Compliance and Individual Liability

Compliance officers have said that our focus on individuals

has helped them steer officers and employees within their

organizations toward best practices and higher standards. 

Sally Q. Yates

Sally Q. Yates, Deputy Attorney General, does not particularly like the name “Yates Memo” being applied to the U.S. Department of Justice’s (DOJ’s) 2015 memorandum titled “Individual Accountability for Corporate Wrongdoing.” She calls it the Individual Accountability Policy, but acknowledges that she may have lost the name battle (Yates, 2016).

In her recent remarks to the New York City Bar Association White Collar Crime Conference, Yates said, “holding individuals accountable for corporate wrongdoing has always been a priority for the Department of Justice…,” but that the DOJ also faced many challenges in their efforts to identify responsible parties.

It is not easy to disentangle who did what within a huge corporate structure – to discern whether anyone had the requisite knowledge and intent. Blurred lines of authority make it hard to identify who is responsible for individual business decisions and it can be difficult to determine whether high-ranking executives, who appear to be removed from day-to-day operations, were part of a particular scheme. There are often massive numbers of electronic documents and for corporations that operate worldwide, there are restrictive foreign data privacy laws and a limited ability to compel the testimony of witnesses abroad (Yates, 2016).

The 2015 Individual Accountability Policy (Yates Memo) was a response to those challenges; it identified six steps the DOJ would take to hold individuals accountable for their actions. We listed those six steps in our blog post “Individual Liability for Corporate Wrongdoing.” Yates provided a summary at the conference, as follows:

We now require a company to provide all the facts about individual conduct in order to qualify for any cooperation credit. We have sought to increase coordination between the criminal and civil sides of our house and require all our attorneys to focus on individual liability from the very beginning of an investigation. We will initiate civil proceedings against a bad corporate actor, even if that individual may not have the financial resources to satisfy a large money judgment. And we have shifted the presumption on what a corporate resolution looks like. Now, our attorneys must get approval if they decide not to bring charges against individuals and may not release individuals from civil or criminal liability except under the rarest of circumstances.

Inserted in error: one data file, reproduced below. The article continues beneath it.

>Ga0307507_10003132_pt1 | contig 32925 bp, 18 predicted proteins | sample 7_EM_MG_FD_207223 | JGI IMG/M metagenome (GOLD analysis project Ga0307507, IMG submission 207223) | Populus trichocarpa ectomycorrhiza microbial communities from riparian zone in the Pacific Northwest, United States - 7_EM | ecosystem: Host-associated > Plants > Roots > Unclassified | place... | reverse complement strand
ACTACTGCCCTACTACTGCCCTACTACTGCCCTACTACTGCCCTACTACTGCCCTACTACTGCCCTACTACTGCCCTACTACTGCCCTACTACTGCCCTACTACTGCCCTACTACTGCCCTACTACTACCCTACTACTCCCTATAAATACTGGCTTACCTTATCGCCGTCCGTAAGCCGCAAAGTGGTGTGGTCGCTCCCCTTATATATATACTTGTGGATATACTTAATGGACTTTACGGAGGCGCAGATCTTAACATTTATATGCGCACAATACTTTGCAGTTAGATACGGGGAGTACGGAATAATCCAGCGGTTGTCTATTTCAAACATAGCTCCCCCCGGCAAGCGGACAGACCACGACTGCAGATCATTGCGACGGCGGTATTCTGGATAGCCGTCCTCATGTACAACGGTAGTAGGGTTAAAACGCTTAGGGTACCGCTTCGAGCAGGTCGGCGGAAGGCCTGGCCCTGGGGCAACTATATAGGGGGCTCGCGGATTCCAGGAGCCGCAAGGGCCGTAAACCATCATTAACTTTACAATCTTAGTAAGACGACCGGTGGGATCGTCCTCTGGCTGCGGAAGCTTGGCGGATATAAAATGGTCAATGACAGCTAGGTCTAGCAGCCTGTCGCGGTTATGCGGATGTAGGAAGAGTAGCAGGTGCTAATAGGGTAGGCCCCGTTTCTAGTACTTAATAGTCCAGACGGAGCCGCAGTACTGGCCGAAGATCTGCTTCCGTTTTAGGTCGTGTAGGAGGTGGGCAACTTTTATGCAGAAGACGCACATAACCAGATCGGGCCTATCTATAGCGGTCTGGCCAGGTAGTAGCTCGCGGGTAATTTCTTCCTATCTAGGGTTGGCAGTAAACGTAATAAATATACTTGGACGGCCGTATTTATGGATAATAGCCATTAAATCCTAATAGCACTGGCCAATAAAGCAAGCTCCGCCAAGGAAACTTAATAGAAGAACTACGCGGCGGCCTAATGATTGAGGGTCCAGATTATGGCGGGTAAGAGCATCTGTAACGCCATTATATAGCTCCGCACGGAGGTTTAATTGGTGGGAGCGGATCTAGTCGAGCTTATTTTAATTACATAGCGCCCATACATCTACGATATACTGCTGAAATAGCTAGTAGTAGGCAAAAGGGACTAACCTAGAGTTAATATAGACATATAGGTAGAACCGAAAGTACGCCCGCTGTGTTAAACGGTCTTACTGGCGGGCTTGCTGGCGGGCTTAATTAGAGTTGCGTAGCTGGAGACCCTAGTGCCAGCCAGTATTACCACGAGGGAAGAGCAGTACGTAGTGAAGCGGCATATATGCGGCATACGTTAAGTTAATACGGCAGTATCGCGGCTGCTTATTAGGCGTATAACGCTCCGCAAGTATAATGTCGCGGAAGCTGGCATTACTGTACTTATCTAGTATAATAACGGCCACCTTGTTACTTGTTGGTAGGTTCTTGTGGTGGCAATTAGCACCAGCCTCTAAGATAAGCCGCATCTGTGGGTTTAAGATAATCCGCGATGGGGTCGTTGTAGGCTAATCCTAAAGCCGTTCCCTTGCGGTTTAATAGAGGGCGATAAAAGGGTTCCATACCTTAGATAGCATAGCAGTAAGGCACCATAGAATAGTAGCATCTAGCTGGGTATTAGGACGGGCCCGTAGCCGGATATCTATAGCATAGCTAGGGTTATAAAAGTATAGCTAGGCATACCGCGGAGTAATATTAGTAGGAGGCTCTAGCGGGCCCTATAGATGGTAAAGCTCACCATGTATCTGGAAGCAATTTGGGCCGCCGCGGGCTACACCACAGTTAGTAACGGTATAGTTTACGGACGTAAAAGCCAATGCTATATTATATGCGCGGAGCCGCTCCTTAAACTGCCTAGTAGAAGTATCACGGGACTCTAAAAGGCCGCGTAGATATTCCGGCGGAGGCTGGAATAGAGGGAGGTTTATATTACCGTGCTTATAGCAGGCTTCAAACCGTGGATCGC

So, how is it going, eight months into implementation? Yates said it’s going well. “Companies are not only continuing to cooperate, they are making real and tangible efforts to adhere to our requirement that they identify facts about individual conduct….”

Moreover, she said, “We’ve affirmatively been hearing that our new approach is causing positive change within companies. Compliance officers have said that our focus on individuals has helped them steer officers and employees within their organizations toward best practices and higher standards. That’s exactly what we had hoped for.”

The new approach has caused changes within the DOJ as well. According to Yates, the focus on potential culpability of individuals begins very early in both criminal and civil investigations; this is an especially big change on the civil side. “There is a more uniform, systemic, and sustained focus on individuals,” taking into account factors like the nature and seriousness of the offense, the offender’s role, and any history of misconduct by the offender.

Yates expects these individual-focused efforts to serve as deterrence, “stopping fraud from happening in the first place,” while also ensuring that wrongdoers are held accountable regardless of “position or title, power or wealth.”

Ethical Advocate provides comprehensive ethics and compliance solutions, including confidential and anonymous hotlines and training on fraud awareness, business ethics, harassment and discrimination, and more. Contact us for more information.


U.S. Department of Justice. “Individual Accountability for Corporate Wrongdoing,” (memorandum), September 9, 2015.

Yates, Sally Q. “Deputy Attorney General Sally Q. Yates Delivers Remarks at the New York City Bar Association White Collar Crime Conference,” May 10, 2016.